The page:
Department of Gastroenterology, Second Teaching Hospital, Fujita Health University, Aichi, Japan.

Abstract

The initial management of patients with suspected acute biliary infection starts with the measurement of vital signs to assess whether or not the situation is urgent. If the case is judged to be urgent, initial medical treatment should be started immediately including respiratory/circulatory management if required, without waiting for a definitive diagnosis. The patient's medical history is then taken; an abdominal examination is performed; blood tests, urinalysis, and diagnostic imaging are carried out; and a diagnosis is made using the diagnostic criteria for cholangitis/cholecystitis. Once the diagnosis has been confirmed, initial medical treatment should be started immediately, severity should be assessed according to the severity grading criteria for acute cholangitis/cholecystitis, and the patient's general status should be evaluated. For mild acute cholangitis, in most cases initial treatment including antibiotics is sufficient, and most patients do not require biliary drainage. However, biliary drainage should be considered if a patient does not respond to initial treatment. For moderate acute cholangitis, early endoscopic or percutaneous transhepatic biliary drainage is indicated. If the underlying etiology requires treatment, this should be provided after the patient's general condition has improved; endoscopic sphincterotomy and subsequent choledocholithotomy may be performed together with biliary drainage. For severe acute cholangitis, appropriate respiratory/circulatory management is required. Biliary drainage should be performed as soon as possible after the patient's general condition has been improved by initial treatment and respiratory/circulatory management. Free full articles and mobile app of TG18 are available at: http://www.jshbps.jp/modules/en/index.php?content_id=47. Related clinical questions and references are also included.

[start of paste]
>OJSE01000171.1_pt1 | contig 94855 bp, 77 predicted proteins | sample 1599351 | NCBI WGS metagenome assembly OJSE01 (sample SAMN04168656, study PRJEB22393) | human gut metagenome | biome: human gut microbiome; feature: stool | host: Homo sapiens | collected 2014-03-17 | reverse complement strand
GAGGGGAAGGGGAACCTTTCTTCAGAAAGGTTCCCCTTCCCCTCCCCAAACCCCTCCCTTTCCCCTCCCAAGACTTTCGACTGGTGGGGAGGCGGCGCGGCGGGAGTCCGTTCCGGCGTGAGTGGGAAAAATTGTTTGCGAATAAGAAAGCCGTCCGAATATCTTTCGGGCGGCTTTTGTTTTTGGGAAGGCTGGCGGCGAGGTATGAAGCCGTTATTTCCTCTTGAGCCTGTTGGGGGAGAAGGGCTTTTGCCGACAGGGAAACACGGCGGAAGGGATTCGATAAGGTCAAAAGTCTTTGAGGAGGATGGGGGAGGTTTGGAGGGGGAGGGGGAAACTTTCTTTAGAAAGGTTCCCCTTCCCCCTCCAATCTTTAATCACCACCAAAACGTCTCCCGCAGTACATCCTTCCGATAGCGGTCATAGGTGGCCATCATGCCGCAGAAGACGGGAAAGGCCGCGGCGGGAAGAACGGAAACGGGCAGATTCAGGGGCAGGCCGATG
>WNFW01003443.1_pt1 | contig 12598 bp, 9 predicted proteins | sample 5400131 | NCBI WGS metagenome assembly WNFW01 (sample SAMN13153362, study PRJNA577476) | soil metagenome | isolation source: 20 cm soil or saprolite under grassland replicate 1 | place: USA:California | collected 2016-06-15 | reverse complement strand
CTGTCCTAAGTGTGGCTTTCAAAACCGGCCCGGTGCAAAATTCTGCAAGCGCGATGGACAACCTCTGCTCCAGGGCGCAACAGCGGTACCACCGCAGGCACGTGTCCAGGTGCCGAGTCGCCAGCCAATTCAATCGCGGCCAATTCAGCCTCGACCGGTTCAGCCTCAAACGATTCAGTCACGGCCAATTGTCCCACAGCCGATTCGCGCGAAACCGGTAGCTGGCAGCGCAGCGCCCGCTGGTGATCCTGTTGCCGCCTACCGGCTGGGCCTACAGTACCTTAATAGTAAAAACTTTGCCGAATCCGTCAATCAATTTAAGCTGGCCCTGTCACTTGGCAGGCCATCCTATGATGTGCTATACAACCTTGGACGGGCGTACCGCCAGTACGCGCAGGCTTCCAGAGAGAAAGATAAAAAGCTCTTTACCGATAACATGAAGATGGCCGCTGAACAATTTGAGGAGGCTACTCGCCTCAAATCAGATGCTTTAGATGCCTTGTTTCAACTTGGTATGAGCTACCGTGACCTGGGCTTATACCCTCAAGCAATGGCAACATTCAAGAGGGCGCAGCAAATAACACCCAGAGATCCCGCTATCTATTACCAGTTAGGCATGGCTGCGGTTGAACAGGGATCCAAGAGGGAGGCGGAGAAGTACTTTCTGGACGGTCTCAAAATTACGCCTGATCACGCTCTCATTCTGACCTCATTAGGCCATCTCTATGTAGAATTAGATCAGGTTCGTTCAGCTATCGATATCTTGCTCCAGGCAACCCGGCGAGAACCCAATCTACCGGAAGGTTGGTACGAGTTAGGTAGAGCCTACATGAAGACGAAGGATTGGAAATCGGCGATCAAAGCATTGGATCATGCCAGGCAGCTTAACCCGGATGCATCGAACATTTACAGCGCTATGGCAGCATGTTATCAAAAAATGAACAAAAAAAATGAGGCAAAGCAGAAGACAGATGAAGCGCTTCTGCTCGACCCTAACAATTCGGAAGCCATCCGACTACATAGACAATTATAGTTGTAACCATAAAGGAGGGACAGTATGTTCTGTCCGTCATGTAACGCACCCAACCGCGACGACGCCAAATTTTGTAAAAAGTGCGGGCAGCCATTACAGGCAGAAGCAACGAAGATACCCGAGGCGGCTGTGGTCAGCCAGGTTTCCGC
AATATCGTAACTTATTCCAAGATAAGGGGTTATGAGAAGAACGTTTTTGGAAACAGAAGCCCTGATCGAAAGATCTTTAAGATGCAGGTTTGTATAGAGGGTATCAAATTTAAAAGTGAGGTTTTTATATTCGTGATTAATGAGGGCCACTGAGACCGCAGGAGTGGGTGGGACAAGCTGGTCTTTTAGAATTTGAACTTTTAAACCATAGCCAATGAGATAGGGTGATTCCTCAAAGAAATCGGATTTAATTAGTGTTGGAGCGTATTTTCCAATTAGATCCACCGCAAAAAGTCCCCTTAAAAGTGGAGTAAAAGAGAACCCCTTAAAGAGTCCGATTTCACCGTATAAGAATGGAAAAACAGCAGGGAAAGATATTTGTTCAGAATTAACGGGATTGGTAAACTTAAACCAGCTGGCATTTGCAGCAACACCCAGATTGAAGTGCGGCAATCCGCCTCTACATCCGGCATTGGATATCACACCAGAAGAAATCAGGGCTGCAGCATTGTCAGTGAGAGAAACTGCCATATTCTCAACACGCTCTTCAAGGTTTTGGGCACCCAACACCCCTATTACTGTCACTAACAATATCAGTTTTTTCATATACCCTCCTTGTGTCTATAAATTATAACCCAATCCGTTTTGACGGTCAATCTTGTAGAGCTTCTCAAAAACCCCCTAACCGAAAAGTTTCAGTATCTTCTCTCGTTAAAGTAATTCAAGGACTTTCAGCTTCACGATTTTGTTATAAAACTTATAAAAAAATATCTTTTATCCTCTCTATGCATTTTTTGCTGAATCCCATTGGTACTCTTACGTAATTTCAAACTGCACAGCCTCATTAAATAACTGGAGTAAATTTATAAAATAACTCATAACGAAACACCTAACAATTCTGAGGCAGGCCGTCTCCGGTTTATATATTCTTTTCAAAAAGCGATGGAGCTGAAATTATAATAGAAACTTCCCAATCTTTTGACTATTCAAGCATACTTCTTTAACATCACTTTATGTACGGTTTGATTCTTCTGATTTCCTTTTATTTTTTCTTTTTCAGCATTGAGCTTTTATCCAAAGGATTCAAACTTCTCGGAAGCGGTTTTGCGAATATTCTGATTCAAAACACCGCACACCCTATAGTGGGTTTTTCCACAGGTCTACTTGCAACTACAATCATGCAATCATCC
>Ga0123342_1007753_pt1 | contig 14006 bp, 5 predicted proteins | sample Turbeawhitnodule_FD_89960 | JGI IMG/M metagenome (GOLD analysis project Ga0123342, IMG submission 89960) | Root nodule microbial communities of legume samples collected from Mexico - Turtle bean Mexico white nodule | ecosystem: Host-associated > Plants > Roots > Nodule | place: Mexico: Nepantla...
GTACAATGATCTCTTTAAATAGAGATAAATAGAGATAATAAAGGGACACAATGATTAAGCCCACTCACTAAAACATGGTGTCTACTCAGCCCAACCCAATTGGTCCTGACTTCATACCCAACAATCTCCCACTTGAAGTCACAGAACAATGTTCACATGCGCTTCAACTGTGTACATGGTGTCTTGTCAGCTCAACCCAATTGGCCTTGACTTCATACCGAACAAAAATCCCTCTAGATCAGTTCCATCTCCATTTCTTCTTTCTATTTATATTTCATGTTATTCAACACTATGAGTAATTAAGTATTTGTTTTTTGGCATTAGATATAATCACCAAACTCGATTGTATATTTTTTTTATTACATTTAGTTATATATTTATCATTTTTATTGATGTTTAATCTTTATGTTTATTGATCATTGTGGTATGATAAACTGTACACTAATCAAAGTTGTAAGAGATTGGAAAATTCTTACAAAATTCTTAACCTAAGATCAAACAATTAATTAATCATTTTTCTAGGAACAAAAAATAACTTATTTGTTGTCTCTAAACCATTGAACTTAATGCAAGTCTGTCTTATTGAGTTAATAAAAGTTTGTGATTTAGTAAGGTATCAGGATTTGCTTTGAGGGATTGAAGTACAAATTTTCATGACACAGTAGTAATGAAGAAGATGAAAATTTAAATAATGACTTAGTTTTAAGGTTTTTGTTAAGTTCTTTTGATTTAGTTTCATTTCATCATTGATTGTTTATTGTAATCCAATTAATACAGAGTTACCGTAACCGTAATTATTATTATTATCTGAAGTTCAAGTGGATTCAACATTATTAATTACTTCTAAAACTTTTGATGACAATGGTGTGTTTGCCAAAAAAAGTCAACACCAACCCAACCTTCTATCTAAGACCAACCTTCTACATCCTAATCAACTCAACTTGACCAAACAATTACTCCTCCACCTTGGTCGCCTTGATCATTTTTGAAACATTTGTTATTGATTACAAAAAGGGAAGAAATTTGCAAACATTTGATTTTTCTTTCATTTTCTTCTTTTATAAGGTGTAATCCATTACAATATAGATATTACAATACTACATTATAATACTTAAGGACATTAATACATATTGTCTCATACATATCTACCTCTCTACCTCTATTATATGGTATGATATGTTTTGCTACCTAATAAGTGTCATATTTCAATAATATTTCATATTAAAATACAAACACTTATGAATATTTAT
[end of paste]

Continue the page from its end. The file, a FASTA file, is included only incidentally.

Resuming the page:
KEYWORDS:

Acute cholangitis; Acute cholecystitis; Biliary drainage; Guidelines; Initial treatment

PMID:
28941329
DOI:
10.1002/jhbp.509
[Indexed for MEDLINE]